Hydronephrosis is a condition in which the kidney swells and becomes filled with urine in the part of the kidney called the collecting system.

Hydronephrosis can be detected in the fetus during pregnancy, or at any point after birth. Sometimes hydronephrosis can be serious if undetected and untreated but generally it requires no specific treatment except for ultrasound testing and following it on serial ultrasounds.

Causes of Prenatal Hydronephrosis

Normally, kidneys produce urine that is routed through the ureters to the bladder. If some abnormal development occurs along this path, the flow of urine from the kidney can be partially blocked. This causes the kidney to retain fluid and swell.

This abnormal development may include ureters that are too narrow where they join the kidney or bladder. There may also be a blockage in the ureter or a faulty valve where the ureter enters the bladder. Occasionally, during development of the urinary system, two ureters may be found to drain one kidney. If one of them is blocked, it can lead to hydronephrosis of the part of the kidney that is drained by that ureter.


Symptoms of Hydronephrosis

  • Prenatal hydronephrosis, of course, cannot be diagnosed through direct observation of the patient. The doctor must look for signs of the condition on an ultrasound obtained during pregnancy on the mother. An enlarged kidney and any associated abnormalities of the ureters sometimes can be seen in this way.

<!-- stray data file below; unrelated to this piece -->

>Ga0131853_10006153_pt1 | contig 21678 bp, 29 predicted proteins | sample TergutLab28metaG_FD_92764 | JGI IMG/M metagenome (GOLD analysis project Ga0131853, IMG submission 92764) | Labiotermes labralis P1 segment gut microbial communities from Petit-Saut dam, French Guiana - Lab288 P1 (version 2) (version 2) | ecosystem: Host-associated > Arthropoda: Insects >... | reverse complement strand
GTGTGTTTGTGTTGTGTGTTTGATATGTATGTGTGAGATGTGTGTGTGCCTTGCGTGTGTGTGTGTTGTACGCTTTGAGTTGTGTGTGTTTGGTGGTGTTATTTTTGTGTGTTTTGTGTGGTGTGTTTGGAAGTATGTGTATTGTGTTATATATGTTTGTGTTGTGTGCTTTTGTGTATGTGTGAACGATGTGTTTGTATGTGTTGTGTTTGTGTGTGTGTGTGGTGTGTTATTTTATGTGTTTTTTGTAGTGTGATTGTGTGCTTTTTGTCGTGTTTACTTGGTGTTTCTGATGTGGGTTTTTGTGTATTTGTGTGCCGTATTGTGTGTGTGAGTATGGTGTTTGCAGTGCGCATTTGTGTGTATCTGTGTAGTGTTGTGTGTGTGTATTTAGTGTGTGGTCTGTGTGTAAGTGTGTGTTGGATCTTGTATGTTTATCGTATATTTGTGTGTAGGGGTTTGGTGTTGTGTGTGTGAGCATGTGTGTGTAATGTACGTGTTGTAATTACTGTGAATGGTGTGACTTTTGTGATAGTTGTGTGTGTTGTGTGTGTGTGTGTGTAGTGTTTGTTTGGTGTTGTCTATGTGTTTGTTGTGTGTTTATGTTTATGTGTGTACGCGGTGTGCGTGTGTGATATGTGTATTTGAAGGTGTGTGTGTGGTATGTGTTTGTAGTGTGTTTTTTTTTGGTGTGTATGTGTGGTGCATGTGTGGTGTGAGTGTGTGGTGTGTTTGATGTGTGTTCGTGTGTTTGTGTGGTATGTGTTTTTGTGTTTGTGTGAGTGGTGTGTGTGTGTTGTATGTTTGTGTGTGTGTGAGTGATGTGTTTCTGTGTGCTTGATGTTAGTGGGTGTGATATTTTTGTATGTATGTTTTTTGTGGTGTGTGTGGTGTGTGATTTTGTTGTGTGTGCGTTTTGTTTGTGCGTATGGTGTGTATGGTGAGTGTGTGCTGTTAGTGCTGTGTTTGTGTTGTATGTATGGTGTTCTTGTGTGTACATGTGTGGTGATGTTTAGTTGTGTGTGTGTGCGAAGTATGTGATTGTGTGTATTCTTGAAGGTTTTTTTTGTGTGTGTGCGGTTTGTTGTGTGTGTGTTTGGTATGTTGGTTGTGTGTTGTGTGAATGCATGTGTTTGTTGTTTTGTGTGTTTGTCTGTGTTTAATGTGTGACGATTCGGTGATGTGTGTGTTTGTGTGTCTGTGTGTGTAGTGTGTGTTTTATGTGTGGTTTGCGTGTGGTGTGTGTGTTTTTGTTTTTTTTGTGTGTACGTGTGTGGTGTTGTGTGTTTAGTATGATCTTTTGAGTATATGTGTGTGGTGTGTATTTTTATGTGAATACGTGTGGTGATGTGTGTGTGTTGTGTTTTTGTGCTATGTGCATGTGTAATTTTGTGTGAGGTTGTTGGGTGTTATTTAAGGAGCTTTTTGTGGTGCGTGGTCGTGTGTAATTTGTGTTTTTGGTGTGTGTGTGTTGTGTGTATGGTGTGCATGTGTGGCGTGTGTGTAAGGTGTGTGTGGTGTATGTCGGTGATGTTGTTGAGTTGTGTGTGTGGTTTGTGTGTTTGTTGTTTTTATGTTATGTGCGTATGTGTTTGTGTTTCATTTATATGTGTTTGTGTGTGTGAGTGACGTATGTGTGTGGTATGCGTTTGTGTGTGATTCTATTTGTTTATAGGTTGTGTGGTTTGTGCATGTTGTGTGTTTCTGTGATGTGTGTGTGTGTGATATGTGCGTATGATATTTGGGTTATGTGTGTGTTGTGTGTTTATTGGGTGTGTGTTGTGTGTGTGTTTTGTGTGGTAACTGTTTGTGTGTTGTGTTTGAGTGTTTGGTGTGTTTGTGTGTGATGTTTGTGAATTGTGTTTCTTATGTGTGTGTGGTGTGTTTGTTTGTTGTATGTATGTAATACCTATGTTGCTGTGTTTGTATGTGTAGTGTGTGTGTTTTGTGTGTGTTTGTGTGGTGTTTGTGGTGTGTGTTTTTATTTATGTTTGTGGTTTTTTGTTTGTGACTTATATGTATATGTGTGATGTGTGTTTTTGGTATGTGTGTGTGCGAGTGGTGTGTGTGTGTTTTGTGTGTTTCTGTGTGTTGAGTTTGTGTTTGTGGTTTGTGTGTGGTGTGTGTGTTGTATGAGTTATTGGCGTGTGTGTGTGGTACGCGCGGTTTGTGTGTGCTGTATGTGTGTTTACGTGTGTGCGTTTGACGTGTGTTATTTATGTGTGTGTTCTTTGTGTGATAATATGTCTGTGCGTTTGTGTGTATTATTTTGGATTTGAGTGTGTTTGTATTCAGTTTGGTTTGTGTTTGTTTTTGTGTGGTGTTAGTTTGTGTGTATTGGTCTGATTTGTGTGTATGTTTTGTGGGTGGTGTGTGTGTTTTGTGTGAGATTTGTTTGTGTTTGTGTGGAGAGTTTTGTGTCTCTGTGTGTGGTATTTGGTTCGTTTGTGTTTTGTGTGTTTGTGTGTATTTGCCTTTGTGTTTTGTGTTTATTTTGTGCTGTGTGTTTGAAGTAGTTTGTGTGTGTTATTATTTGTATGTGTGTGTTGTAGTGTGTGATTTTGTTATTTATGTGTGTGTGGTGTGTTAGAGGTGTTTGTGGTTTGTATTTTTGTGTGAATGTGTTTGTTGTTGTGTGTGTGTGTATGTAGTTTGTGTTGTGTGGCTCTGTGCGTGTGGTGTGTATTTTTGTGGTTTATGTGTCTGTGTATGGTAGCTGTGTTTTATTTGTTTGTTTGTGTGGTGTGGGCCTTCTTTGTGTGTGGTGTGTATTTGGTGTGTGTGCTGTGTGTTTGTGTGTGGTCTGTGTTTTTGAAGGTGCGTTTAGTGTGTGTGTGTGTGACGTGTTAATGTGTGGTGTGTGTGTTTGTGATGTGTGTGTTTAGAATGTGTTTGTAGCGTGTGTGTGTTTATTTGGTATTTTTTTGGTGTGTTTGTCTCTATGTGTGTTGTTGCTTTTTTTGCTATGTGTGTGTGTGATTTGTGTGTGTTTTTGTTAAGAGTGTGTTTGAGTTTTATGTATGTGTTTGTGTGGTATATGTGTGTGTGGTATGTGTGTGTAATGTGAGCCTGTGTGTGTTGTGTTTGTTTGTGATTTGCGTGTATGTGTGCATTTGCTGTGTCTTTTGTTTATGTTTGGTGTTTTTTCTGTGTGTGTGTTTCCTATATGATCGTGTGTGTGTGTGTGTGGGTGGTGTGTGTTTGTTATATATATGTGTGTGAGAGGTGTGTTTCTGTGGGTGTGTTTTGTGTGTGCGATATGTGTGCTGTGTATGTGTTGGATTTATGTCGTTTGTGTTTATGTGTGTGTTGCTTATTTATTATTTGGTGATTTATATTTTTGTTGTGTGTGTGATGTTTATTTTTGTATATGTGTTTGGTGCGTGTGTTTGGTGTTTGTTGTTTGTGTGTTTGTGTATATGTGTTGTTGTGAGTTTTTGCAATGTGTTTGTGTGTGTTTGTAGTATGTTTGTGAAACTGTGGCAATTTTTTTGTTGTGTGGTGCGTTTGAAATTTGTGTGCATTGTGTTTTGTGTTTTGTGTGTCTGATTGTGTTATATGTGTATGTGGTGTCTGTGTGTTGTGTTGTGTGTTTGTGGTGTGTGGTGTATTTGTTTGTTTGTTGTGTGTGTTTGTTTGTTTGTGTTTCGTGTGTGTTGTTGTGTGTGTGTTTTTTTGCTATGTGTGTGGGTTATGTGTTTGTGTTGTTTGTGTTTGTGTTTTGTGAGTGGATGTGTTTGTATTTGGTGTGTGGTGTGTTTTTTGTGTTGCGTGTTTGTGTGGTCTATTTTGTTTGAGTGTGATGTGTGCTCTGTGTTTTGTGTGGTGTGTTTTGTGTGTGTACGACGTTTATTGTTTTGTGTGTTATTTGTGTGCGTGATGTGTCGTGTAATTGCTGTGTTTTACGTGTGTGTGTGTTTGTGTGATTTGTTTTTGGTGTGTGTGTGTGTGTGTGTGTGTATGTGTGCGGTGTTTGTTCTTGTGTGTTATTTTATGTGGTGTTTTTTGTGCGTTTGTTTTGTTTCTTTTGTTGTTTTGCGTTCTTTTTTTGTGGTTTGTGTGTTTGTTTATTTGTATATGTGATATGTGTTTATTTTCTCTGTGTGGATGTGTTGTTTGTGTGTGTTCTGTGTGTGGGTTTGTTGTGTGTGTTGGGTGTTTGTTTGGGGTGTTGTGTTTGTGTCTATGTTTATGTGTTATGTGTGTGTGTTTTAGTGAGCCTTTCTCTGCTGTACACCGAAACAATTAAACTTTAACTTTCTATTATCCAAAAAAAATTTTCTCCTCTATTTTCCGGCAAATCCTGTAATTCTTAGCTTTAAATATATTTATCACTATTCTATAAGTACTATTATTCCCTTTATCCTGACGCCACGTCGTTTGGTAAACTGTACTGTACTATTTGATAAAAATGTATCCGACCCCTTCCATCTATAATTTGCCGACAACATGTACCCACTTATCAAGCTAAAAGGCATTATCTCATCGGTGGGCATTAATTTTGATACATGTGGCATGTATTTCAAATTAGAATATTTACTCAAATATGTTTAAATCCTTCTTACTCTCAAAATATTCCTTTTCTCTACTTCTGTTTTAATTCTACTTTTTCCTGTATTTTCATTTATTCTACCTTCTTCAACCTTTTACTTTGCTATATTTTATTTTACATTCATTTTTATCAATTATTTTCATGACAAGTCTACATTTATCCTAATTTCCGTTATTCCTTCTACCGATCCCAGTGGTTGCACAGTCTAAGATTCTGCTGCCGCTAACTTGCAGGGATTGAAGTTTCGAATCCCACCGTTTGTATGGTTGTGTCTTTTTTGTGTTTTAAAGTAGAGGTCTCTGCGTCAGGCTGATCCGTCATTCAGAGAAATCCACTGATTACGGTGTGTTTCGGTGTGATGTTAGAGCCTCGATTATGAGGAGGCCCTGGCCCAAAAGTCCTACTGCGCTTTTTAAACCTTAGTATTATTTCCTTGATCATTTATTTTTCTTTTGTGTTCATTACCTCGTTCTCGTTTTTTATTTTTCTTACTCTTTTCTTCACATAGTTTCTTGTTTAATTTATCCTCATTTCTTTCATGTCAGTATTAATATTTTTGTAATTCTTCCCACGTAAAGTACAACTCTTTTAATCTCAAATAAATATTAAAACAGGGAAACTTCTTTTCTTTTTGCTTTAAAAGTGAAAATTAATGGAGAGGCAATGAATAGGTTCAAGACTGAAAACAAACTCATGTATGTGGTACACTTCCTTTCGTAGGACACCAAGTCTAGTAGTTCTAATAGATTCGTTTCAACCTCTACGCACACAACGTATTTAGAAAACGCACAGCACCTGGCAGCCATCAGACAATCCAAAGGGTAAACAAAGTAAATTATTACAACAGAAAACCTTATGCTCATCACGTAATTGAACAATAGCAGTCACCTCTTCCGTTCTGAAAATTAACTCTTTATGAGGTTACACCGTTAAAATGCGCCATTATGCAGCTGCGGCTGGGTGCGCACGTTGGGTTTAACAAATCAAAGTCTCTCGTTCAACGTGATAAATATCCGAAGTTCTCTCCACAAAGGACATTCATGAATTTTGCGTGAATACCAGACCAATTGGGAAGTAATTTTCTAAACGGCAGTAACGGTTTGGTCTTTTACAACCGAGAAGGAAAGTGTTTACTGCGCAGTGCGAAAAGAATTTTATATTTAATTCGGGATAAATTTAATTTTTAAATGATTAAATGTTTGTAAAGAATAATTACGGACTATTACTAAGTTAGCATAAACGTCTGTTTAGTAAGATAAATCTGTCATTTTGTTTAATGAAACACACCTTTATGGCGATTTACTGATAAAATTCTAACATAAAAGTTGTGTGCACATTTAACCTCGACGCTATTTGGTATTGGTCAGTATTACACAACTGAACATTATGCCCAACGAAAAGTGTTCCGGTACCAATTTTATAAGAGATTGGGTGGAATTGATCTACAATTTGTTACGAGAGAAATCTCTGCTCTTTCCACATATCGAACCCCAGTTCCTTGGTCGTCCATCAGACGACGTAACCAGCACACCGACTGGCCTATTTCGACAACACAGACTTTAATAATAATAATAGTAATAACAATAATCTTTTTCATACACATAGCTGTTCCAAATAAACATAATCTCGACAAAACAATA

• After birth, an infant may show fever, nausea, and general failure to thrive. An infection may produce pain in the back over the kidney.

Treatment of Hydronephrosis

Treatment of prenatal hydronephrosis usually involves a watch-and-wait strategy. Otherwise, treatment consists of keeping an eye on how the kidney is growing and whether its function is impaired.

Once the infant is born, hydronephrosis generally corrects itself. The fluid drains, the kidney returns to normal size, and it functions normally. Some degrees of hydronephrosis require more laboratory tests and x-ray tests and timing for this depends on the degree of hydronephrosis, if both kidneys are affected with hydronephrosis, and if there is concern about blockage of the bladder or kidneys.

A doctor will usually continue to monitor a child that has had hydronephrosis to be sure the condition does not recur. This is done with periodic ultrasounds.